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Strategic skills needs in the low carbon energy generation sector: A report for the National Strategic Skills Audit for England 2010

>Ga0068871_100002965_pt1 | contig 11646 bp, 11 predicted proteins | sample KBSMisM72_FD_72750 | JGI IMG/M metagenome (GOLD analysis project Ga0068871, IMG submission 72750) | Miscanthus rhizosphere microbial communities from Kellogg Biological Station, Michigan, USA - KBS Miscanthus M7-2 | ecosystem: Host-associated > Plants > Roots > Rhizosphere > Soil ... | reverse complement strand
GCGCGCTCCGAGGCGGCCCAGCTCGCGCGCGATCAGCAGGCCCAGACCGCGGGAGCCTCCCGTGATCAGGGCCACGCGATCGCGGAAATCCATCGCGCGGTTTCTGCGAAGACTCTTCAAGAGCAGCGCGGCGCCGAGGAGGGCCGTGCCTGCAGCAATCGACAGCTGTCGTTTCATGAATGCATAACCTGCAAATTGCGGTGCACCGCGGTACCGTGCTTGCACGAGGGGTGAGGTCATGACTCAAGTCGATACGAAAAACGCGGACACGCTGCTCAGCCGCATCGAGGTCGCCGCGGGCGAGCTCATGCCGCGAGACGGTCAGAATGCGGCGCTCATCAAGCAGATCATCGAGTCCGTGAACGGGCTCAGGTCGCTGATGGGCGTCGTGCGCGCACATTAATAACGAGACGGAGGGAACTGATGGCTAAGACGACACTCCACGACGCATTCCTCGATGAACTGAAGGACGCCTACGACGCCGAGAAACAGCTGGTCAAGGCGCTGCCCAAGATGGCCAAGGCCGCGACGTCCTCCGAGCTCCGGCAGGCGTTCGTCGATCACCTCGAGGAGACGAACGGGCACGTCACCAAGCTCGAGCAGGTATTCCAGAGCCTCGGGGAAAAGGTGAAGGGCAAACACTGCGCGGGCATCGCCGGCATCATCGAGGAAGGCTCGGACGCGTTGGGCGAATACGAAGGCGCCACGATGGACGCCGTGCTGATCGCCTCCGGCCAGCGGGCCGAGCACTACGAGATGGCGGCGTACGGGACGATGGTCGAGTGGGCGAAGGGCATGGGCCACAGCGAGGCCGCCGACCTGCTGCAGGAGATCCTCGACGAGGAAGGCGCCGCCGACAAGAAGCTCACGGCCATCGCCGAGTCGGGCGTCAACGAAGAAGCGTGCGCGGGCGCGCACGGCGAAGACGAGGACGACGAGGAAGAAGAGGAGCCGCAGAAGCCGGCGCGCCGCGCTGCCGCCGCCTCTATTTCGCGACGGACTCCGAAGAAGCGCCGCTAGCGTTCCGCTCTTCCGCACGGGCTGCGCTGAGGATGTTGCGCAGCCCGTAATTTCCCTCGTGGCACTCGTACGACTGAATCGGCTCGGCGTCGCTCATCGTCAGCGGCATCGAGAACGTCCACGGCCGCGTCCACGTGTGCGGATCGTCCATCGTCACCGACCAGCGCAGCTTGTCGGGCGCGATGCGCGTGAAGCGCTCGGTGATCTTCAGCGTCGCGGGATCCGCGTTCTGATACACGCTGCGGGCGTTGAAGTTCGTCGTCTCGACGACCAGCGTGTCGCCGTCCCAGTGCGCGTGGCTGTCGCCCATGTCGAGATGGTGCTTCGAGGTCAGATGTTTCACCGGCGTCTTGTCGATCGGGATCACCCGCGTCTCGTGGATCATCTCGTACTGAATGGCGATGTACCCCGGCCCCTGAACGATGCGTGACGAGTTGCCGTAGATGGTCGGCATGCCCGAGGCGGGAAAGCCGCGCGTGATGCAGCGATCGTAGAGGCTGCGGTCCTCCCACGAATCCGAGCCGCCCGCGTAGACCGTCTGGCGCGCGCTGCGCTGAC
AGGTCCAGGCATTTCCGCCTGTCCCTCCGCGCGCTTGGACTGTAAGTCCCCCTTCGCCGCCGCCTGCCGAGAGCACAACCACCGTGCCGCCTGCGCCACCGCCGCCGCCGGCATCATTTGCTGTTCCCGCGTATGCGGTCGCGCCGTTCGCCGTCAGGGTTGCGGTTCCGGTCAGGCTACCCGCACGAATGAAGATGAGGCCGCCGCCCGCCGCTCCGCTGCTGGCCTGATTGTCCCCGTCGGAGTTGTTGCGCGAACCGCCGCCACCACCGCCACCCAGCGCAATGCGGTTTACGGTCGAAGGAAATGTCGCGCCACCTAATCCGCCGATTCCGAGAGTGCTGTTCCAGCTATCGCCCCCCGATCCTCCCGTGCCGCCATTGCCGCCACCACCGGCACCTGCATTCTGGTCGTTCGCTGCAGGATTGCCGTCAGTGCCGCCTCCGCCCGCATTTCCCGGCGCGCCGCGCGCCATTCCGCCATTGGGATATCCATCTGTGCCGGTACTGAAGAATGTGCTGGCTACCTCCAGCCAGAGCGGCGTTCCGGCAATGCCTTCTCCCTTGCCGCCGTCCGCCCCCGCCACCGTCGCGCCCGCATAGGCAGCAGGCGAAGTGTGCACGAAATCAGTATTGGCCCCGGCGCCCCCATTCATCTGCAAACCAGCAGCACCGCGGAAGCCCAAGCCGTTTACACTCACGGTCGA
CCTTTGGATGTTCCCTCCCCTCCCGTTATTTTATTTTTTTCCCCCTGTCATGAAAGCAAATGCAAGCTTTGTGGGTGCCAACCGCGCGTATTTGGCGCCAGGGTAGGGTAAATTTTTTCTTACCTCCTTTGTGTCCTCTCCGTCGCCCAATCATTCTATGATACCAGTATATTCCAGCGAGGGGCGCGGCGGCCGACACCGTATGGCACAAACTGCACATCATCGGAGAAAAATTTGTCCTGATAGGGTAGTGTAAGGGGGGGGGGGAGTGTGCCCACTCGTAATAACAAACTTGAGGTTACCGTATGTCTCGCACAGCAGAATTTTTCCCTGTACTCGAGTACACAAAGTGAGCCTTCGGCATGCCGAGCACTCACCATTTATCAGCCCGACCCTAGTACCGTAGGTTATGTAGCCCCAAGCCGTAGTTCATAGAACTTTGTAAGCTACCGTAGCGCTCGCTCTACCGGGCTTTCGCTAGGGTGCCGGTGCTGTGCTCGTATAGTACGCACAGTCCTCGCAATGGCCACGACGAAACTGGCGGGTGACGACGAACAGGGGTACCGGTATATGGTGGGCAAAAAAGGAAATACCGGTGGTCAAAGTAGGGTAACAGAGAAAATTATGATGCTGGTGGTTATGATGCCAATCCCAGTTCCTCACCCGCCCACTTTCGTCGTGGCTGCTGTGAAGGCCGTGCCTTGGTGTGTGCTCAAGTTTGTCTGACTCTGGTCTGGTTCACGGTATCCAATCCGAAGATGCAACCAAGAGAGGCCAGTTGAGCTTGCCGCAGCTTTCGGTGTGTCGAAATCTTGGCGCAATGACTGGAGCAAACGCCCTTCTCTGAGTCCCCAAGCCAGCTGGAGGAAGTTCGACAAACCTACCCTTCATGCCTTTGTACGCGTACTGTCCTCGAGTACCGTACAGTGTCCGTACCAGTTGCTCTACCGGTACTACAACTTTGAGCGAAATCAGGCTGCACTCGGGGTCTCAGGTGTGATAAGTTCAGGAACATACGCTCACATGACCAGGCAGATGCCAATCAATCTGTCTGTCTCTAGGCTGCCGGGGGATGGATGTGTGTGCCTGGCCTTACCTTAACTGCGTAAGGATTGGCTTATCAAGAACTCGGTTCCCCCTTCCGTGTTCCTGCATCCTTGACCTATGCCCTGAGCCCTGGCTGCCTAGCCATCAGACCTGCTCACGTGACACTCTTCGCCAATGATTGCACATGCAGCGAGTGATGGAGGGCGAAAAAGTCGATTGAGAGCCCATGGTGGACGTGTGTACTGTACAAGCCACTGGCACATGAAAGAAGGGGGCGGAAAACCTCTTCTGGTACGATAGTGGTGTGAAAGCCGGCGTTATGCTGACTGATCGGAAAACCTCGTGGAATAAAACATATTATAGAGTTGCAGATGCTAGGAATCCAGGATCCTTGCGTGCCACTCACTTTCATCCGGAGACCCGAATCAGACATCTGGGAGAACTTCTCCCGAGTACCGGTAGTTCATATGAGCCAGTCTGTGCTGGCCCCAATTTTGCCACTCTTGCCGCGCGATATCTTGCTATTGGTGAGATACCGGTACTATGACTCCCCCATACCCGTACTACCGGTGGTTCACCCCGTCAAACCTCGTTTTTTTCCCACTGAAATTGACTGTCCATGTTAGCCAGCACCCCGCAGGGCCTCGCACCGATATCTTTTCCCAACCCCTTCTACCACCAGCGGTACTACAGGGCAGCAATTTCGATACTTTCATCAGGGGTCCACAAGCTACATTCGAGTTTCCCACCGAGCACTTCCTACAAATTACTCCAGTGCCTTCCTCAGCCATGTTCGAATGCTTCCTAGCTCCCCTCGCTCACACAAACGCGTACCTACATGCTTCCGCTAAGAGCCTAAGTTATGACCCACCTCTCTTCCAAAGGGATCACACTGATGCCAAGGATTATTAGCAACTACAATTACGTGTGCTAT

The aim of this study is to provide an assessment of the skills needs in the low carbon energy generation sector to 2020 in support of the National Strategic Skills Audit for England 2010, undertaken by the UK Commission for Employment and Skills. For the purpose of this exercise the sector comprises wind, marine, microgeneration, carbon capture and storage, and nuclear sub sectors. This report presents the findings of the assessment which, while discussed in further detail below, are that: • The sector is currently relatively small scale in terms of direct jobs, but has a great deal of potential for growth; • Current and projected shortages of skills in the sector, particularly in relation to STEM subjects (Science, Technology, Engineering and Mathematics), means that the low carbon sector will need to compete for STEM graduates with industry as a whole; • Wind and nuclear will be the most important sectors in driving growth between now and 2020, but barriers such as access to financing and planning are significant; • Marine and carbon capture and storage are unlikely to contribute materially to employment in the period to 2020, but are more likely to come to fruition post-2020; • The extent to which new jobs will necessarily be generated throughout the value chain in the medium-term varies by sub sector. In the wind and nuclear sectors, it is likely that there will be relatively large numbers of jobs created in construction and installation, given the ambitious plans for installing new capacity to 2020. However, there is less likelihood of significant numbers of manufacturing jobs; • There is considerable potential to exploit skills transfer from other industries such as the upstream oil and gas industry to low carbon energy generation, which will also help to minimise the potential impact of a decline in employment within carbon intensive energy generation or nuclear power; • There is no clear evidence that technical jobs in the sector will change markedly over the next decade – rather, differences are likely to emerge by degree; • There is a lack of official national statistics on the low carbon sector and the on-going debate over what constitutes a ‘green job’; and • Government will play a critical role in how it seeks to stimulate demand with incentives, but also in how it can remove barriers that could otherwise hinder growth.